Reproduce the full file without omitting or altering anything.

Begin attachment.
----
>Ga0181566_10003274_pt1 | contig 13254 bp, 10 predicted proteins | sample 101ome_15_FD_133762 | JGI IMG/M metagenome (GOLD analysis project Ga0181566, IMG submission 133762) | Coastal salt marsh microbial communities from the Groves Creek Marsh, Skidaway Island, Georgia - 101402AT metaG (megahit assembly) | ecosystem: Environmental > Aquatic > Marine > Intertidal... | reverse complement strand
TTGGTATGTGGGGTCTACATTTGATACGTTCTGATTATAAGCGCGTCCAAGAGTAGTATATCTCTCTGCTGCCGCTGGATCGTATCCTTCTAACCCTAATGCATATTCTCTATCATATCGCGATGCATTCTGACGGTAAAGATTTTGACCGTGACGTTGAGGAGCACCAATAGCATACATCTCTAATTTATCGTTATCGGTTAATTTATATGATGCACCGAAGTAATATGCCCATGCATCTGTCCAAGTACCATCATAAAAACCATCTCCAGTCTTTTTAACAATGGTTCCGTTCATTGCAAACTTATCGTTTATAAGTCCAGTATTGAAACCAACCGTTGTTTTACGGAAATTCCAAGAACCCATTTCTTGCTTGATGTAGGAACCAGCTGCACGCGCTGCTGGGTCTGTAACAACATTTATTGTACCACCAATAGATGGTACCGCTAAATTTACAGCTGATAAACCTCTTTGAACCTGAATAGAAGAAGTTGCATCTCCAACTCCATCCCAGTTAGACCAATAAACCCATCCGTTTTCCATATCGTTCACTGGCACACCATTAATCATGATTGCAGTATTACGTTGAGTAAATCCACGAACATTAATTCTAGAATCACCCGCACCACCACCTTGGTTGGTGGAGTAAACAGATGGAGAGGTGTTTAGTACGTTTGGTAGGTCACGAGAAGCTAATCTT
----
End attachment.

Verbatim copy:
>Ga0181566_10003274_pt1 | contig 13254 bp, 10 predicted proteins | sample 101ome_15_FD_133762 | JGI IMG/M metagenome (GOLD analysis project Ga0181566, IMG submission 133762) | Coastal salt marsh microbial communities from the Groves Creek Marsh, Skidaway Island, Georgia - 101402AT metaG (megahit assembly) | ecosystem: Environmental > Aquatic > Marine > Intertidal... | reverse complement strand
TTGGTATGTGGGGTCTACATTTGATACGTTCTGATTATAAGCGCGTCCAAGAGTAGTATATCTCTCTGCTGCCGCTGGATCGTATCCTTCTAACCCTAATGCATATTCTCTATCATATCGCGATGCATTCTGACGGTAAAGATTTTGACCGTGACGTTGAGGAGCACCAATAGCATACATCTCTAATTTATCGTTATCGGTTAATTTATATGATGCACCGAAGTAATATGCCCATGCATCTGTCCAAGTACCATCATAAAAACCATCTCCAGTCTTTTTAACAATGGTTCCGTTCATTGCAAACTTATCGTTTATAAGTCCAGTATTGAAACCAACCGTTGTTTTACGGAAATTCCAAGAACCCATTTCTTGCTTGATGTAGGAACCAGCTGCACGCGCTGCTGGGTCTGTAACAACATTTATTGTACCACCAATAGATGGTACCGCTAAATTTACAGCTGATAAACCTCTTTGAACCTGAATAGAAGAAGTTGCATCTCCAACTCCATCCCAGTTAGACCAATAAACCCATCCGTTTTCCATATCGTTCACTGGCACACCATTAATCATGATTGCAGTATTACGTTGAGTAAATCCACGAACATTAATTCTAGAATCACCCGCACCACCACCTTGGTTGGTGGAGTAAACAGATGGAGAGGTGTTTAGTACGTTTGGTAGGTCACGAGAAGCTAATCTT